Professor Jill Manthorpe (pictured) picks out key recent research findings on social care staff
● Agency staff can miss out on training opportunities reducing over all skill levels.
● Social care staff need support to encourage them into more training.
● More thinking is required over the role of support workers.
● Migrant workers will remain in demand in the care sector.
This study of agency workers in adult social care found that many agency staff have no access to training and developmental opportunities. This is despite the fact that many of them are new to social work, or may be working in areas where they are not up to date or experienced.
Examples were given of teams going to training events and leaving agency staff behind. This did not seem good for team-building or developing skills, although managers did require someone to staff the frontline. Some agencies do provide opportunities for staff to attend briefings and training events.
Gospel argues that social care was ripe for regulatory intervention in the early 2000s. This changed independent sector employers’ attitudes to staff training by encouraging them to improve skills, and for employees, in terms of morale, there has been a net positive effect over the long term from this push to more training.
Some social care employees remain worried about training, they still face problems about finding the time, fears of “going back to school”, and some feel that their problems of literacy, language, and numeracy are not taken into account.
Roles and tasks of support workers
This study identified that the evidence base needed for effective workforce planning and development is lacking. The term “support worker” is elastic, but includes people employed or self-employed to foster independence and provide assistance for service users in areas of ordinary life such as personal care, and social participation.
They may take on secondary tasks in respect of advocacy and learning. Job satisfaction and a sense of autonomy are important reasons for working as a support worker but access to training and good pay and conditions is variable.
As personalisation gathers pace, the researchers suggest a need to keep under scrutiny the employer-employee relationship so that the rights of both parties are respected and outcomes achieved.
● International social care workers: Initial outcomes, workforce experiences and future expectations (Hussein, Stevens & Manthorpe)
This cross-cutting study of international or migrant workers in social care and social work finds that demand for international workers is unlikely to decline substantially unless there are huge rises in domestic applications and reductions in staff turnover. International workers may provide good standards of care and professionalism.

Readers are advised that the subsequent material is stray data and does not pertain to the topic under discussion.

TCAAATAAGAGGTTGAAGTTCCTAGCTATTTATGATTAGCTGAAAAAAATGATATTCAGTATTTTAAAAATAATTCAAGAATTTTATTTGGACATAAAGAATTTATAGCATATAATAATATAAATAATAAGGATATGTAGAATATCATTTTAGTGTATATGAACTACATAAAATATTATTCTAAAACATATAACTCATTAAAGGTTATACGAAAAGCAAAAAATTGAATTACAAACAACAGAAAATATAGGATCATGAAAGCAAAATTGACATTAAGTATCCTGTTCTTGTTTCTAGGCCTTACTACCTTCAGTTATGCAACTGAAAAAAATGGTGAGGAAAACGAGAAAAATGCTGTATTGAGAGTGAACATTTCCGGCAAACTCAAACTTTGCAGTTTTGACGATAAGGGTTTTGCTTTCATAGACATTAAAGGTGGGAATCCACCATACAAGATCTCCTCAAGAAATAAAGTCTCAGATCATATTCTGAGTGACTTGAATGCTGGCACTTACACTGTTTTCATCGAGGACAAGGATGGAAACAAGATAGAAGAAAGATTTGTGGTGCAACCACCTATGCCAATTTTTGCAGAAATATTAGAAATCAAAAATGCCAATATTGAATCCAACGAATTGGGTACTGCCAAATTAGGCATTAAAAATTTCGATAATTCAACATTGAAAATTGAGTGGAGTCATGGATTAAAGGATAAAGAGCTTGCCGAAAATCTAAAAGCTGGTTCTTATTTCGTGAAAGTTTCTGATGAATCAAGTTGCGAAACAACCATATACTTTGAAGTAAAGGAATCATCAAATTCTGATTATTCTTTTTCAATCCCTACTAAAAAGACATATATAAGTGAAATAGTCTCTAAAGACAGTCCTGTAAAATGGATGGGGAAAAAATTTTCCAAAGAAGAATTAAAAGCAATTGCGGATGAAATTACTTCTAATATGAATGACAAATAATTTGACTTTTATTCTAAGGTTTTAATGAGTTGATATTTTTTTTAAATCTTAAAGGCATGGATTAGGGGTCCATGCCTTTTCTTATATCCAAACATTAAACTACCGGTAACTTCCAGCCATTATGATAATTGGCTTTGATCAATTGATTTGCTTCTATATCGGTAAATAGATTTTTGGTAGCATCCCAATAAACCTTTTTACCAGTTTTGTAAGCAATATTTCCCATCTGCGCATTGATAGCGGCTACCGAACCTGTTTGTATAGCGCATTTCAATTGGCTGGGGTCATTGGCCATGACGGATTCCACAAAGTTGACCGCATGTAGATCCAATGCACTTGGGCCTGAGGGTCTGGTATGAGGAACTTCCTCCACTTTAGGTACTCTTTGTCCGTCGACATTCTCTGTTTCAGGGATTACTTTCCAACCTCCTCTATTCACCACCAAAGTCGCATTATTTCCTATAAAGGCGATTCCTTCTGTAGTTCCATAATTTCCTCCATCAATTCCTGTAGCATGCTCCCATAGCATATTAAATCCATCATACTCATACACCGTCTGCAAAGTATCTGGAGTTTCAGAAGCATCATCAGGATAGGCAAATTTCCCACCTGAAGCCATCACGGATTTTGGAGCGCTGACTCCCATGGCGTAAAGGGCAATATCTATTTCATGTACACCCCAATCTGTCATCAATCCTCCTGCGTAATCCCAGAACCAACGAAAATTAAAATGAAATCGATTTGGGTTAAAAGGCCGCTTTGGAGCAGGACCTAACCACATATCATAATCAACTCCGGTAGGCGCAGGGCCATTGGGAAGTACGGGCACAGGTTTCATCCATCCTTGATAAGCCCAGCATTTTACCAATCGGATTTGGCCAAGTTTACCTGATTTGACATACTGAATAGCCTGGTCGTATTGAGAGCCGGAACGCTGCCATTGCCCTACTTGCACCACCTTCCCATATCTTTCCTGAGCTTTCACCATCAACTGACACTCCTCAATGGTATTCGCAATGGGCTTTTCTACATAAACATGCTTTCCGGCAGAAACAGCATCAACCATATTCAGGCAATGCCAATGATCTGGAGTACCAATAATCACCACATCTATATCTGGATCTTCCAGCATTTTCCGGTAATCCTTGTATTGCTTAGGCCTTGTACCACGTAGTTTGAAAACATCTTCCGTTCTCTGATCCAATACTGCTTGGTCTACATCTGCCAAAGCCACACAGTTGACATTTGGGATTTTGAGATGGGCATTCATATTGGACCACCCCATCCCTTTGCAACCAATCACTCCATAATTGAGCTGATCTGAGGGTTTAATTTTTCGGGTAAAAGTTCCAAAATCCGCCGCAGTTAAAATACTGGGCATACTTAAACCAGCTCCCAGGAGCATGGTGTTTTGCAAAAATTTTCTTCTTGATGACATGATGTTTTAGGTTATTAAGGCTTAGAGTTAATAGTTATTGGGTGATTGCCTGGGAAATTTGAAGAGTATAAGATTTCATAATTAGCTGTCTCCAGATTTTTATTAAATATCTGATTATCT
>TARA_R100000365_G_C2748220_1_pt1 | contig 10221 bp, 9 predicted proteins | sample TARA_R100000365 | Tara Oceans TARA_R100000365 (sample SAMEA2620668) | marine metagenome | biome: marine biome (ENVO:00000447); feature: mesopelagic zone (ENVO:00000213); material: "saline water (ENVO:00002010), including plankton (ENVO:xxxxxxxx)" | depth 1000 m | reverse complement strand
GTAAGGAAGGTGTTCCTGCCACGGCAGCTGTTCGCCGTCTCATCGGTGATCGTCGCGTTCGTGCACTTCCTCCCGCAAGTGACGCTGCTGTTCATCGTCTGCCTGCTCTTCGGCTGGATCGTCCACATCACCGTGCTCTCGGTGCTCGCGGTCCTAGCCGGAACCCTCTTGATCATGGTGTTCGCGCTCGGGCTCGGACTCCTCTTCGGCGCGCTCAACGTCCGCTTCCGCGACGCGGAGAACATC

However, to maximise the benefits for staff, users and the sector as a whole, the researchers recommend that policy makers consider reforming residence type rules for publicly funded training which restrict the availability of training for non-EU citizens.
They also recommend that employers ask more questions about why staff join the sector, and whether their ambitions are being fully met. This might reveal, for example, that people move to the UK to improve their qualifications or experiences in areas of work where the UK takes a particular lead. Knowledge about which features of social care work are attractive is likely to be useful to those seeking to recruit to specific posts when devising recruitment plans.
Support for international recruits needs to be provided beyond initial induction. The potential importance of human resources staff in managing face to face, teamwork and supervisory relationships in care work emerged in this study, as well as their role in recruitment and appointment, training and inductions. The researchers suggest that HR staff share good practice and what works, to be better equipped to address any racism and discrimination.
Jill Manthorpe is director of the Social Care Workforce Research Initiative, funded by the Department of Health. The initiative was launched in 2007 to develop a better understanding of recruitment and retention across the workforce, and the impact of workforce development strategies on the quality of care for users. The papers mentioned in the review are available from King’s College London
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